In the meantime, I'll continue putting the Rotring Rapid PRO through its paces. If my initial impressions are anything to go by, this is a lot of pen for the money. 
Very happy with it. 

Thanks for reading!


  1. Nice review. I've been using a TWSBI clear "demonstrator" fountain pen for over a year, and it's proven to be the nicest fountain pen in my collection. I like the huge in-body ink reservoir and the use of bottled inks. But I've never tried the ballpoint. I also have a weakness for those technical mechanical pencils.

    BTW, I just "finished" a Bic Cristal 1.0mm blue pen. Had it from day one, used it for almost two years, it never got stolen, lost or broke. Worked well down to the last drop of ink. I have newfound respect for these "cheap" pens.

    1. Hi JVC! Yep, the TWSBI fountain pens are well regarded, I’ve read, but this ballpoint was a disappointment, to say the least. Check out the Rotring 600 or 800. They’re like the Volkswagen Beetle of mechanical pencils.

      As for cheap ballpoint pens, nothing beats a BIC. The Cristal model is what put that company on the map. I have one within arm’s reach on my desk at work, for those times when my more expensive pens begin playing up.

  2. Must be Pen Day in the Typosphere! Honestly can't imagine spending much more than 99 cents for a plastic bag full of pens and trusting my instincts on seeing something interesting inside. Could be my love of the pleasant surprises like a nice Koh-i-Noor or Staedtler or the occasional vintage fountain pen, or some sort of mental block. :D

    1. Ted, you have a knack for finding bargains. Besides, the pickings are very slim in my neck of the woods when it comes to pens. I very, very rarely see them in thrift shops. And the ones that do have them tend to charge for them.

  3. Good tip for Christmas, thanks!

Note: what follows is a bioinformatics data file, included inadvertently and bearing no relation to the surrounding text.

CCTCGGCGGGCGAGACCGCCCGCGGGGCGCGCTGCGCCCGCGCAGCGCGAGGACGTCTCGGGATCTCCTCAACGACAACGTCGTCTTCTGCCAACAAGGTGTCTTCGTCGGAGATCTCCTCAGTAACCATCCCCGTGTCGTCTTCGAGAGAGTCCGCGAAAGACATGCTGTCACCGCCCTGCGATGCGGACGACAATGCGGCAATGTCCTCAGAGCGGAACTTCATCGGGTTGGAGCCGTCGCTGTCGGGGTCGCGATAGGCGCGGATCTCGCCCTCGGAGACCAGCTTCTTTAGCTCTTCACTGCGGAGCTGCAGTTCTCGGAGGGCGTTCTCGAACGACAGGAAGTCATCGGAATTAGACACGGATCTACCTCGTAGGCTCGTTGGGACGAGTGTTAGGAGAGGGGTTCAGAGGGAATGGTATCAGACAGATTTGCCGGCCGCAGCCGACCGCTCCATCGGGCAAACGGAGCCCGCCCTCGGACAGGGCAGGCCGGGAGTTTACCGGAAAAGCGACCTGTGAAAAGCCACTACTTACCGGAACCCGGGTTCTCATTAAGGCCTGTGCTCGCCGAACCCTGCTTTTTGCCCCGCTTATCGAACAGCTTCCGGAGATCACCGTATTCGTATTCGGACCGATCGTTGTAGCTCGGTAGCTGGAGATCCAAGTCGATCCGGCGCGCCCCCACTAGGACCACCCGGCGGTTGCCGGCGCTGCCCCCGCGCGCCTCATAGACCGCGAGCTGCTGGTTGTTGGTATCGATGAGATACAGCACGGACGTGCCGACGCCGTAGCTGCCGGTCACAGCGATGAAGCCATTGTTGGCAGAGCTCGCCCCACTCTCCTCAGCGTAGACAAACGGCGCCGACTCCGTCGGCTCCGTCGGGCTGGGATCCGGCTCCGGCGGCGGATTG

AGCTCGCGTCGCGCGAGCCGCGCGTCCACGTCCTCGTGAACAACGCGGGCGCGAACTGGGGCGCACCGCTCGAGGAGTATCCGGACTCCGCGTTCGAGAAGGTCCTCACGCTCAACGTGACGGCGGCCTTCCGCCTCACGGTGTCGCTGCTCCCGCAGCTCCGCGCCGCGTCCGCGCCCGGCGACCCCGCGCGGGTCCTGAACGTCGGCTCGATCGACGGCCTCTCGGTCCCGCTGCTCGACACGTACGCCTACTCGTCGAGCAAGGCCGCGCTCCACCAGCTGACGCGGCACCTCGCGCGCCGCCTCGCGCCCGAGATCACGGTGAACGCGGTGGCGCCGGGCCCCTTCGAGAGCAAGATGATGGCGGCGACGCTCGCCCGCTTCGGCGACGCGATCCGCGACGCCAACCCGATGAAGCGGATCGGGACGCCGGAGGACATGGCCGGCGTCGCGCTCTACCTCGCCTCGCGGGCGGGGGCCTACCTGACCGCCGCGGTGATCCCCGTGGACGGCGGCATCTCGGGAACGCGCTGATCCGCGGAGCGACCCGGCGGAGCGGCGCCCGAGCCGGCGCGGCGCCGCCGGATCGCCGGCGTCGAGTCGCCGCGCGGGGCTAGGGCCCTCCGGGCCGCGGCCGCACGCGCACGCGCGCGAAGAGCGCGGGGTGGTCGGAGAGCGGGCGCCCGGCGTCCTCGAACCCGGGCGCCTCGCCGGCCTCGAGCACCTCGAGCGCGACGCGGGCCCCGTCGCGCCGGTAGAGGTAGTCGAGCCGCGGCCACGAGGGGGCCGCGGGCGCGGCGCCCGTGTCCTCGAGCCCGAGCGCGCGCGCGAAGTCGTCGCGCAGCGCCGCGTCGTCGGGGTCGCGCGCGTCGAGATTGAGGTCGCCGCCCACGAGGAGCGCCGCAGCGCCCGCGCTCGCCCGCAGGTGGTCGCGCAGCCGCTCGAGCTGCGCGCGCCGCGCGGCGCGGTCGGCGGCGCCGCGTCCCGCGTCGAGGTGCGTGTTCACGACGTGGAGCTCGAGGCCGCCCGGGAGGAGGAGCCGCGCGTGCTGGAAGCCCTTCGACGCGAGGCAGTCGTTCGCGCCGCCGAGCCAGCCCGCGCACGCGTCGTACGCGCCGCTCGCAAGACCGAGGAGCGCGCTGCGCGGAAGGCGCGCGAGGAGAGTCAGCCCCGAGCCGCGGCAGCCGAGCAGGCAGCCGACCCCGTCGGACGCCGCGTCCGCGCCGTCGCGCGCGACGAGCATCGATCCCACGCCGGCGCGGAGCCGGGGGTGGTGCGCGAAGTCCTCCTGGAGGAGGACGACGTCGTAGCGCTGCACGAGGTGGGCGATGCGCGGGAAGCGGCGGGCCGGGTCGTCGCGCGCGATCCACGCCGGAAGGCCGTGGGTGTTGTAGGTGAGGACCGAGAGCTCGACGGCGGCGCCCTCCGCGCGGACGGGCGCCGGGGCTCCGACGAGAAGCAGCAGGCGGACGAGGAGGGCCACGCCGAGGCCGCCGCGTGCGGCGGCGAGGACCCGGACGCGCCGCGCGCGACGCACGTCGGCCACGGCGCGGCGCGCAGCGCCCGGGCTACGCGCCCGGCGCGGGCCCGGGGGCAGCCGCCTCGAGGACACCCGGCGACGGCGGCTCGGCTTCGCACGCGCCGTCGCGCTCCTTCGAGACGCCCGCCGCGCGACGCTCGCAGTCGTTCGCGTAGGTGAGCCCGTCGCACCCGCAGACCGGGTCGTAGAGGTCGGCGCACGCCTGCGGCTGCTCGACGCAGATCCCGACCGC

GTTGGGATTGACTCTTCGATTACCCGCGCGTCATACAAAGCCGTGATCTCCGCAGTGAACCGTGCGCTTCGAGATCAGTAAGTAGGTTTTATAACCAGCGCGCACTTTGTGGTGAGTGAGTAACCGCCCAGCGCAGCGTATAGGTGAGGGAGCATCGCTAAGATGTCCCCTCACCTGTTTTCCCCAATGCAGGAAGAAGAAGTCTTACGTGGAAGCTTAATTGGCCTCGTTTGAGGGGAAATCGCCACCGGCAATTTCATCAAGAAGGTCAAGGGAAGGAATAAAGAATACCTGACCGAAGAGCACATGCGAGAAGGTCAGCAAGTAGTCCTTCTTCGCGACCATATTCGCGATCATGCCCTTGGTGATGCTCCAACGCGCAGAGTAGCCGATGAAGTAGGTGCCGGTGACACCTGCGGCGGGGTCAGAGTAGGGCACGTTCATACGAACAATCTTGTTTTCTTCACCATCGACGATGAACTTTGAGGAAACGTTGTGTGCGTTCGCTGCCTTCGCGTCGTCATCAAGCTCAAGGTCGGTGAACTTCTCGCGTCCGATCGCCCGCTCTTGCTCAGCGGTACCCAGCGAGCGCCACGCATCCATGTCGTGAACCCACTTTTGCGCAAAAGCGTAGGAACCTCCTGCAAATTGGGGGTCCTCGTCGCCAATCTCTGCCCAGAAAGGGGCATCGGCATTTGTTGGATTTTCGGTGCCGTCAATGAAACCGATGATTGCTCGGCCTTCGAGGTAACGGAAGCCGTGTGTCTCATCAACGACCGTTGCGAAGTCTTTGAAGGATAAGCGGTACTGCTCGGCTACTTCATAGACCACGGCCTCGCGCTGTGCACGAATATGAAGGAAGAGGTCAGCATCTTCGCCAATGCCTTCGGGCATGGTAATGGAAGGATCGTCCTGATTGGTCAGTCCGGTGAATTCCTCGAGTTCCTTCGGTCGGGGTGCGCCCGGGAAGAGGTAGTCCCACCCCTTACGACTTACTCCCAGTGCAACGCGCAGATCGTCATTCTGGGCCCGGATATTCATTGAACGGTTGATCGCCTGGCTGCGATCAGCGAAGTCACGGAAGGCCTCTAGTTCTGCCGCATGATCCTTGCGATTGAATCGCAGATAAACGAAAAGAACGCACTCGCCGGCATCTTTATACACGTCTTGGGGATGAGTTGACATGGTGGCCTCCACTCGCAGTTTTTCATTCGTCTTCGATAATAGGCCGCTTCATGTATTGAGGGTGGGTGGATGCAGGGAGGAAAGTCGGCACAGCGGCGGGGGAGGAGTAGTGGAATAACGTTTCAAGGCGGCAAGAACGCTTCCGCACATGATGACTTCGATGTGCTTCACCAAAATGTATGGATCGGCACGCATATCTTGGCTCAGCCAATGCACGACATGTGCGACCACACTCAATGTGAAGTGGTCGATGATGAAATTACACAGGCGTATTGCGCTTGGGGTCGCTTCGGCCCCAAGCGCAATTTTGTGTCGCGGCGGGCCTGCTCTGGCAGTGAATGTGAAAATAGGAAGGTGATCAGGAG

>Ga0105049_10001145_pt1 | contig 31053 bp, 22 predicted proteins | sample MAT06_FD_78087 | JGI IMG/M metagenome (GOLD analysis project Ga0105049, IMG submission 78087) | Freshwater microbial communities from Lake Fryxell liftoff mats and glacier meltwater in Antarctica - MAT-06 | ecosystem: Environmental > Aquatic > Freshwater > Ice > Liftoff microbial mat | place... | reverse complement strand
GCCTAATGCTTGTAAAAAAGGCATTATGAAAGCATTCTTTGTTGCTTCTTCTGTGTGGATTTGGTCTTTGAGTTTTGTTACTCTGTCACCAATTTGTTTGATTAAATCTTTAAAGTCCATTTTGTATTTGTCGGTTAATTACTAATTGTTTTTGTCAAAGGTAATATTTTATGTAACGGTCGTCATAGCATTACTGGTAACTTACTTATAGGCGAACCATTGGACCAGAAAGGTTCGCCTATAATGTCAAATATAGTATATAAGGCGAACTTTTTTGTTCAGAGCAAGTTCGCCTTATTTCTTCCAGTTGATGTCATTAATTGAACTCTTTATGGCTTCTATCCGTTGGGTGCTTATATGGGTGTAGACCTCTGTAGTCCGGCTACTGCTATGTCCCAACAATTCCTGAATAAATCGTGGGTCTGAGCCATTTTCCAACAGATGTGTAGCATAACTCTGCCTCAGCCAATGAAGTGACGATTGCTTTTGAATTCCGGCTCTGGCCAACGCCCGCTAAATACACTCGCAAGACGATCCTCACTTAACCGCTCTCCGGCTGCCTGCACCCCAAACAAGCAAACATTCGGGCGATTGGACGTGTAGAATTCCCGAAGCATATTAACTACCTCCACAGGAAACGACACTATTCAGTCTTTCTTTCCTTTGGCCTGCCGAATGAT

Do you have a top tip regarding a reasonably priced (below 100 dollars) pen? At the moment I'm using a simple Parker Jotter. Pleased with it, but perhaps there is even better to be had for a reasonable price.

    1. FYI I was talking about a fountain pen. This Lamy seems nice

  4. Stijn, the Lamy Studio is a nice looking pen. I have a few Lamy Al-Star and Safari models, as well as a 2000. Very good all-purpose everyday writers they are. The Studio would be a good pen to start with if you're planning on getting into fountain pens. Although, bear in mind that once you (maybe) get into some of the pricier pens out there, you will find they will offer different writing experiences. And if you get a nice condition vintage fountain pen, then the entire experience changes once again. It also depends on your writing style and size. If you write small, go for a fine nib. If you write large, go medium or bold/broad.

    I know you were asking about fountain pens, but if you want to go for a a ballpoint that's a little snazzier than a Jotter, the Fisher AG7 Space Pen has a beautiful vintage ballpoint pen look about it.

    Best of luck.

    1. Thanks for sharing your views! At the moment I'm still happy with the Jotter foutain pen, so I imagine that the Lamy Studio will already be an upgrade. I do write rather small... From your answer I seem to be understanding that vintage fountain pens could offer even better value for money? I'm hoping to find that sweet spot in the market with the maximum of value for my money :)

      Good idea, that Space Pen will go well with my Speedmaster :)

    2. The Parker Jotter is a great pen. I have a couple of them and I think Parker ballpoint refills are among the best out there. Have a look at the Parker Sonnet models as well, but beware. A lot of fakes out there. If you see them for less than fifty bucks or so, chances are very, very high that they are fakes. I learned my lesson the hard way about ten years ago.

      Vintage fountain pens can be pricey, but the gold nibs - which had been worn-in by decades of use- make them very flexible. If you write small, then you're in luck, as many vintage pens tend to have a fine or extra-fine nib on them.
      Do your homework, though, Stijn. Join a fountain pen forum (the fountain pen network, for example) and ask a bunch of questions. Folks are happy to help.
      Can't go wrong with an AG-7 Space Pen.